Choosing to Test: Dr. A. P. Satterthwaite and the First Birth Control Pill Clinical Trials in Humacao, Puerto Rico
How did Adaline Pendleton Satterthwaite, an obstetrician-gynecologist (OB-GYN) working at a Protestant mission hospital in Puerto Rico, become one of the key architects of the first birth control pill? In 1952, Satterthwaite left the continental United States and went to Puerto Rico to work as an OB-GYN at Ryder Memorial Hospital in Humacao. She continued her work there through the early 1960s, but in 1957 she took on an additional job as Director of Family Planning Clinic and Research in Contraceptive Methods. In this capacity, Satterthwaite oversaw clinical trials of G.D. Searle & Co.’s Enovid, the first Food and Drug Administration approved oral contraceptive. This talk will examine Satterthwaite’s personal and professional reasons for bringing the trials to Humacao, Puerto Rico and demonstrate her central, if understudied, role in the development of Enovid.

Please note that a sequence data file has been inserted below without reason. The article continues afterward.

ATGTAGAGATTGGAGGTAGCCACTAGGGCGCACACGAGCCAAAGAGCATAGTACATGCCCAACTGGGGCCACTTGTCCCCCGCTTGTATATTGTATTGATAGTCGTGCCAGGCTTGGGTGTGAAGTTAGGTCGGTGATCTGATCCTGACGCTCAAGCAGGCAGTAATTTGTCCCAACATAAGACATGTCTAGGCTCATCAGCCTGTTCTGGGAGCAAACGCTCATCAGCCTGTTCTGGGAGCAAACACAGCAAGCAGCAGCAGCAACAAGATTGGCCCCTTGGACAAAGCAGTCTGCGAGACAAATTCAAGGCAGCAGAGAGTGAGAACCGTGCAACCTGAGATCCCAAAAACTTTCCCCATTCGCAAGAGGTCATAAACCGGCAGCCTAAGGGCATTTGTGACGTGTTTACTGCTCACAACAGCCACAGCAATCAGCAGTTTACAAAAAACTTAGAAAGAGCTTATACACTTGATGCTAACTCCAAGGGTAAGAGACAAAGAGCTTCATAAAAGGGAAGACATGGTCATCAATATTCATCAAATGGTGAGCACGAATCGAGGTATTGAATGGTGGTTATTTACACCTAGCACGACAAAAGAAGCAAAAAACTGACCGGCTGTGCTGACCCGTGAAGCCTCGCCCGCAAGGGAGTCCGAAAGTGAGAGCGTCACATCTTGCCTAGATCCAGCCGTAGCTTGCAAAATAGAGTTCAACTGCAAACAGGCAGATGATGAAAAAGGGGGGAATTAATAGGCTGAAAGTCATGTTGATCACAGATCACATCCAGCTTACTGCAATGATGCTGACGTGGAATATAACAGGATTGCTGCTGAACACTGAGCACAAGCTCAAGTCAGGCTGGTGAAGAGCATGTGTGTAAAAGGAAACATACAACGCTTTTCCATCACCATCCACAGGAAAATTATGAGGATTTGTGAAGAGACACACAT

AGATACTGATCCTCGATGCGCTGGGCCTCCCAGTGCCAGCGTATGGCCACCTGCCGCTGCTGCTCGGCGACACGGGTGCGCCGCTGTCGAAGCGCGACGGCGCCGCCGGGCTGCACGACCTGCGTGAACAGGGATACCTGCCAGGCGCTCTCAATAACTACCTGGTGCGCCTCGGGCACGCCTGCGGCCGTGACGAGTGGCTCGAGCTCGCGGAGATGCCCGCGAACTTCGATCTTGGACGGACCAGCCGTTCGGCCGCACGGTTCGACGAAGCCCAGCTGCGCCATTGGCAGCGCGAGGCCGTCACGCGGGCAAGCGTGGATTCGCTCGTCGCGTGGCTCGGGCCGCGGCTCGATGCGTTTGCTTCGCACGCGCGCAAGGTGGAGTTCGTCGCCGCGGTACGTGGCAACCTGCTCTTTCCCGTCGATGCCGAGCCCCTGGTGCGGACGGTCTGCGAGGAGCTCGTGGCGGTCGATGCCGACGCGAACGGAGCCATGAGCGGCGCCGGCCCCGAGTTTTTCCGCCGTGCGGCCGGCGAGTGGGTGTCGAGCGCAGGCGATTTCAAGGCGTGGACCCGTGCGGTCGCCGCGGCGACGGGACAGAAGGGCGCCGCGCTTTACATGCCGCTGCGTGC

Join us for Kathryn Lankford’s lecture on Wednesday, October 19, 2016 from noon till 1 pm in person or online.
Kathryn Lankford is a doctoral student in the Department of History at Michigan State University. She is broadly interested in the histories of medicine and science, gender and sexuality, and empire in the United States and Latin America. Specifically, Kathryn’s current research examines clinical trials of contraceptives in Puerto Rico during the mid-twentieth century. Before entering the PhD program in history at MSU, she received a B.S. in Biology from the University of West Georgia.
In person: This lecture will take place in C102 East Fee Hall on MSU’s East Lansing campus. Feel free to bring your lunch! Beverages and light snacks will be provided.